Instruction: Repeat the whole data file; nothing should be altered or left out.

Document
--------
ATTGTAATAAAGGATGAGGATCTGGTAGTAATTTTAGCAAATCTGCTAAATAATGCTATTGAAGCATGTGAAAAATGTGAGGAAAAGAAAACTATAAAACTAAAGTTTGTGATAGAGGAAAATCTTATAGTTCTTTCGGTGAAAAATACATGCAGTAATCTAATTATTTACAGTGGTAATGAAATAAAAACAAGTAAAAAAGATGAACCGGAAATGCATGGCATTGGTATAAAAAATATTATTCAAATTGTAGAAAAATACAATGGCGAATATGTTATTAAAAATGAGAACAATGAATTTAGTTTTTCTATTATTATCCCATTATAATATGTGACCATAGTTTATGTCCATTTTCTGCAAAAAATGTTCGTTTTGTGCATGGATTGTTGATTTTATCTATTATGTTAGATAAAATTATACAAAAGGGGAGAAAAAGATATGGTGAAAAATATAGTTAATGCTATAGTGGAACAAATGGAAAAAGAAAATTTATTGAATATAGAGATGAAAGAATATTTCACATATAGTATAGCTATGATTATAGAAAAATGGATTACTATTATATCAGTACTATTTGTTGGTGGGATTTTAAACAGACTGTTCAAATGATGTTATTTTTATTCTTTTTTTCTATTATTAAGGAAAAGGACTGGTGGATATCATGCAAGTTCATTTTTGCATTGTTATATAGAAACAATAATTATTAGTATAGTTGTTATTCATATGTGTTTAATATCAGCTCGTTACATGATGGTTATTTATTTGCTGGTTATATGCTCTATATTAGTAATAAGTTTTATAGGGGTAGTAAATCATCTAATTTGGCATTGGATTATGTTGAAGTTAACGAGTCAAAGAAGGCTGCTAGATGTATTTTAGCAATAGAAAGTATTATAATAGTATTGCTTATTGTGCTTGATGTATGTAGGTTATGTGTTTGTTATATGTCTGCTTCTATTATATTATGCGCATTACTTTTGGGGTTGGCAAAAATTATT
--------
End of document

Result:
ATTGTAATAAAGGATGAGGATCTGGTAGTAATTTTAGCAAATCTGCTAAATAATGCTATTGAAGCATGTGAAAAATGTGAGGAAAAGAAAACTATAAAACTAAAGTTTGTGATAGAGGAAAATCTTATAGTTCTTTCGGTGAAAAATACATGCAGTAATCTAATTATTTACAGTGGTAATGAAATAAAAACAAGTAAAAAAGATGAACCGGAAATGCATGGCATTGGTATAAAAAATATTATTCAAATTGTAGAAAAATACAATGGCGAATATGTTATTAAAAATGAGAACAATGAATTTAGTTTTTCTATTATTATCCCATTATAATATGTGACCATAGTTTATGTCCATTTTCTGCAAAAAATGTTCGTTTTGTGCATGGATTGTTGATTTTATCTATTATGTTAGATAAAATTATACAAAAGGGGAGAAAAAGATATGGTGAAAAATATAGTTAATGCTATAGTGGAACAAATGGAAAAAGAAAATTTATTGAATATAGAGATGAAAGAATATTTCACATATAGTATAGCTATGATTATAGAAAAATGGATTACTATTATATCAGTACTATTTGTTGGTGGGATTTTAAACAGACTGTTCAAATGATGTTATTTTTATTCTTTTTTTCTATTATTAAGGAAAAGGACTGGTGGATATCATGCAAGTTCATTTTTGCATTGTTATATAGAAACAATAATTATTAGTATAGTTGTTATTCATATGTGTTTAATATCAGCTCGTTACATGATGGTTATTTATTTGCTGGTTATATGCTCTATATTAGTAATAAGTTTTATAGGGGTAGTAAATCATCTAATTTGGCATTGGATTATGTTGAAGTTAACGAGTCAAAGAAGGCTGCTAGATGTATTTTAGCAATAGAAAGTATTATAATAGTATTGCTTATTGTGCTTGATGTATGTAGGTTATGTGTTTGTTATATGTCTGCTTCTATTATATTATGCGCATTACTTTTGGGGTTGGCAAAAATTATT